Returning to the subject of mere demographics, Mr. Lidstone also noted the importance of awareness of frame of reference when dealing with those covetable young audiences. He showed an interesting slide of frames of reference, with a major event listed per year. Someone in their 40s, with their earliest memories at around 5 or 6, would be likely to remember the release of ‘Star Wars‘. A 16-year old today would probably have 9/11 as one of his or her earliest memories, and the recent 10-year memorial service would not have meant as much to them. He went on to talk about “advertising to manage social momentum”, noting how easy it is for your brand to lose its equity due to a misguided tweet or a grumpy consumer, alluding to the recent Topman debacle, as well as the fraudulent – not to mention hilarious – BP Global PR Twitter feed that sprang up in the wake of the oil spill off the Gulf of Mexico last year. The feed at one point was being followed by 55,000 people, compared to BP’s official, paltry, 7,000. “Our brands lie naked in front of the consumer”, he emphatically summarised. They can find out anything about us; there is a greater need for brand humility. Hear, hear, says Zeitgeist, though we’re not sure if Tom Ford would agree.
From the October Zeitgeist…
Dedicated Zeitgeist readers will recall with sepia-toned whimsy the July issue where we highlighted the recent Domino’s case and the importance of a rapid and decisive damage limitation strategy to deal with an unexpected crisis. A couple of parties who may lament not being on our distribution list are the WWF and DDB Brasil who faced with the noble task of saving the worlds endangered species managed to antagonise a large number of potential donors with an insensitive campaign before embarking on a very public soap opera of denials, rebuttals and admissions in a marvellous example of how not to do things.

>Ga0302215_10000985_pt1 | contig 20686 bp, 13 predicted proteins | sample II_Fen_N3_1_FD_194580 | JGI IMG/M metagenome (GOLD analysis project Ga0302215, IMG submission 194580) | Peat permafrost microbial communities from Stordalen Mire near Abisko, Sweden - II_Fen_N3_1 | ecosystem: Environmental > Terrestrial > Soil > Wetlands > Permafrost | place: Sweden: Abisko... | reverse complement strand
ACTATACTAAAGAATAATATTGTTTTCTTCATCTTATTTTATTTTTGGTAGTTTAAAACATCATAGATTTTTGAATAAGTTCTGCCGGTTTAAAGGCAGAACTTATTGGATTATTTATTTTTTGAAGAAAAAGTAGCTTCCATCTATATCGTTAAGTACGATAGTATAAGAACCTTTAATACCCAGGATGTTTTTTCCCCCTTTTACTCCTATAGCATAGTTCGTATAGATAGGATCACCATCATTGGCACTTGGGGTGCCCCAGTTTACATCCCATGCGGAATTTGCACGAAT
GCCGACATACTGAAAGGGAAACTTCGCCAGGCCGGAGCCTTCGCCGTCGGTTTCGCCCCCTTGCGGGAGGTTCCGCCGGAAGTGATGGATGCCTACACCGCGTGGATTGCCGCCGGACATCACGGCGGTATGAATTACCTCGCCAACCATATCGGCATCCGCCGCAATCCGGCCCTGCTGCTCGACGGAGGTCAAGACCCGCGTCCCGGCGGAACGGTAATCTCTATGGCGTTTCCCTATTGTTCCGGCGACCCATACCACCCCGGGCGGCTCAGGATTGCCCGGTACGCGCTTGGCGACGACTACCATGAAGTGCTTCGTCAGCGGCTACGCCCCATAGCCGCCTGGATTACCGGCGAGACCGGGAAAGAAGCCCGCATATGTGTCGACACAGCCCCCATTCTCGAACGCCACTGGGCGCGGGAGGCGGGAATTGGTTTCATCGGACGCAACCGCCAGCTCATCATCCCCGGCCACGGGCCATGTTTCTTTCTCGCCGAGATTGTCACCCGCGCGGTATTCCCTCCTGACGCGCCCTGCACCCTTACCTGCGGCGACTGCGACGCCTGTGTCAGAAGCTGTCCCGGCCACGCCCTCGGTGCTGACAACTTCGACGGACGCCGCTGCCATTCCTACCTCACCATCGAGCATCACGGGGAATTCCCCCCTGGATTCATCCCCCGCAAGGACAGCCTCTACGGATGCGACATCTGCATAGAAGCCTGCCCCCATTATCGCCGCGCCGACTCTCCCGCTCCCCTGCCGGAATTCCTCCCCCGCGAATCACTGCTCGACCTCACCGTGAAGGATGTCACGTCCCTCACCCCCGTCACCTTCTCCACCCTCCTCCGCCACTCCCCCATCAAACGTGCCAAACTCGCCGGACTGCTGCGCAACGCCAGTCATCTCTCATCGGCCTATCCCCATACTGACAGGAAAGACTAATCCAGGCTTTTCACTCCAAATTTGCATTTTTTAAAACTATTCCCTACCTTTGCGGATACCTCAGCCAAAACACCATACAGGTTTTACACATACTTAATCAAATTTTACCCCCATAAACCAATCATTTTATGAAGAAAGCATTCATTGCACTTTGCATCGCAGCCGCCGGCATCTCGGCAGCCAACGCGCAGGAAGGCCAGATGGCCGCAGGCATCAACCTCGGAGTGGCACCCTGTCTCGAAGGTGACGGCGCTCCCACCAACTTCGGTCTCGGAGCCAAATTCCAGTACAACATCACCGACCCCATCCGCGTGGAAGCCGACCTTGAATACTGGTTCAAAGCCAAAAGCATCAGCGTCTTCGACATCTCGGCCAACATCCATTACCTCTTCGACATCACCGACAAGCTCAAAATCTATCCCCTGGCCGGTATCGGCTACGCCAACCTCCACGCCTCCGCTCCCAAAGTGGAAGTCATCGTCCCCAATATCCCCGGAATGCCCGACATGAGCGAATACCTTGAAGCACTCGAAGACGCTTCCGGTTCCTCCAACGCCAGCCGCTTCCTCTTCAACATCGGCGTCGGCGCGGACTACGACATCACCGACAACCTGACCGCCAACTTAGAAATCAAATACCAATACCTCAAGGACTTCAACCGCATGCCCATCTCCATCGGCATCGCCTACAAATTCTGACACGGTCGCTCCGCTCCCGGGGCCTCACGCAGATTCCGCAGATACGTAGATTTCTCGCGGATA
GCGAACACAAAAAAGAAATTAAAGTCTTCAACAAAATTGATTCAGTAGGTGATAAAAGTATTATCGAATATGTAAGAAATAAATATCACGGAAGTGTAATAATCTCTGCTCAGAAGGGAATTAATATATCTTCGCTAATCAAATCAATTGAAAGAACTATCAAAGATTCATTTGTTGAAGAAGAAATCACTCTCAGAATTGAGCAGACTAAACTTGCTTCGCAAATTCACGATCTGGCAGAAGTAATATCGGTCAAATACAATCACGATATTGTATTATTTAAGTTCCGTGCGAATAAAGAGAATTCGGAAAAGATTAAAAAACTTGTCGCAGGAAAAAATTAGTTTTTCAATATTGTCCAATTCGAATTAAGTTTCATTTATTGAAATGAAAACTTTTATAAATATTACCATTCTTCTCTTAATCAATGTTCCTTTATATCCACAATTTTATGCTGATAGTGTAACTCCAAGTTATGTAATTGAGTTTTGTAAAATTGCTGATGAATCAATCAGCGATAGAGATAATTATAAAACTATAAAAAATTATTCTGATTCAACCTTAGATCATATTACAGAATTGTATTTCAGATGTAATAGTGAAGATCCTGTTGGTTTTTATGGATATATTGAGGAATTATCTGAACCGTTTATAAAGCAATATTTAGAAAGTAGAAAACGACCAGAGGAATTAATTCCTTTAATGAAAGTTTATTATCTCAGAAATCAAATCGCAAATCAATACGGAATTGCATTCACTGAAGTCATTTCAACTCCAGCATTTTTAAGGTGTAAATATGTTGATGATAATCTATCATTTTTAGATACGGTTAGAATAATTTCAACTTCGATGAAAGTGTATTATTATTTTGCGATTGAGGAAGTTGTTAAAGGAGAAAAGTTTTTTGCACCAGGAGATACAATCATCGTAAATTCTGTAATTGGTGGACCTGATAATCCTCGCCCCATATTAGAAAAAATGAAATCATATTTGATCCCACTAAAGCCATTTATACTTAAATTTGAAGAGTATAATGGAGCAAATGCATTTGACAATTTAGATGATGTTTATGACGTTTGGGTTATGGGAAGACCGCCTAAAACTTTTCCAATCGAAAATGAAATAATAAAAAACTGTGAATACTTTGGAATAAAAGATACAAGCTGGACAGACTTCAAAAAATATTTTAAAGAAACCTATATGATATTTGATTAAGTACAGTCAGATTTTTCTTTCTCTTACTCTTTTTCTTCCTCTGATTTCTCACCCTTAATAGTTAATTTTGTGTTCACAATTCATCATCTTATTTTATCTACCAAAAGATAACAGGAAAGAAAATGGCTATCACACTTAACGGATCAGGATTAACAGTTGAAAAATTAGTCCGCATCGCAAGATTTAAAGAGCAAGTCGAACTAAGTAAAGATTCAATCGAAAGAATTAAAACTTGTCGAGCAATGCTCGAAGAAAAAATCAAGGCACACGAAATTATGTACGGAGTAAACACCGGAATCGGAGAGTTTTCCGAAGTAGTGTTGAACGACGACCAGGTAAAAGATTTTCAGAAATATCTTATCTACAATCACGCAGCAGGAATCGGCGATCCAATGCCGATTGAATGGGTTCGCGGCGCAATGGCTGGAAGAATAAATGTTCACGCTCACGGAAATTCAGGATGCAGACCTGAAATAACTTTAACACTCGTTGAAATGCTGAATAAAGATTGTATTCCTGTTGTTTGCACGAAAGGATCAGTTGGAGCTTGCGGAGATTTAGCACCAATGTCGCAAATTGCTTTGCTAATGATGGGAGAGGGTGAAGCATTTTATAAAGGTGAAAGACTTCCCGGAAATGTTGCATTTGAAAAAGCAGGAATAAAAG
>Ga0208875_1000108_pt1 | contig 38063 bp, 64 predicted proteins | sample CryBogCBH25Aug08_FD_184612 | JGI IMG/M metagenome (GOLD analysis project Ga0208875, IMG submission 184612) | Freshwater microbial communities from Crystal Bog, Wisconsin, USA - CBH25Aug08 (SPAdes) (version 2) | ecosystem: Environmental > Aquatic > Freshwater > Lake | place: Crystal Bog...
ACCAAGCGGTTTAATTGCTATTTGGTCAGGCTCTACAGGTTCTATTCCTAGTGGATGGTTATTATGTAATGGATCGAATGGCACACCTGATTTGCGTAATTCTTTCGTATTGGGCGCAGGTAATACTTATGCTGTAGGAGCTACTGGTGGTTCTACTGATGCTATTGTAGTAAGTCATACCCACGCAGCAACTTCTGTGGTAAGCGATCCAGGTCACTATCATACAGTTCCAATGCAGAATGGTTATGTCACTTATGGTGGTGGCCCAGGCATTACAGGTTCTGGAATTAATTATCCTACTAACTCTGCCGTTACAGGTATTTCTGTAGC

The fun started after DDB Brasil produced a print ad showing a large number of airliners pointing their noses at downtown Manhattan in an attempt to show how powerful nature is by contrasting the death tolls from the 2005 tsunami and 9/11.
What was overlooked on this work for the World Wildlife Fund is that the World Wide Web has a global reach and that there might be some people out there who wouldn’t take kindly to 9/11 being trivialised.
First a print ad appeared. It was produced on spec, said DDB Brasil, and never saw the light of day. Then it emerged it ran once in a local paper, whereupon Sergio Valente, president of DDB Brasil, reported “When I saw it, I said, ‘Stop running that ad’.”
DDB then admitted creating the print ad, but denied any involvement with the spot, which was curious as, one blog mentions, “the video’s intro features a title card with DDB Brasil’s name on it.
WWF “strongly condemn[ed]” the work that they said was unauthorised. The following day they reneged: their previous statement “may not have been completely accurate”.
The imbroglio was covered by curious amateur bloggers, dedicated advertising journals and major, respected broadsheets newspapers alike. Curiously, the ad, doubtless provocative, actually went unnoticed when it won an award which goes to show how the bungled reaction of two organisations fuelled the resulting furore. After all, this is certainly not the type of publicity WWF (unlike more risqué brands) would wish to court.
At least two lessons can be learned from this fiasco; If something goes wrong, apologise and take ownership immediately; and don’t create adverts belittling 9/11.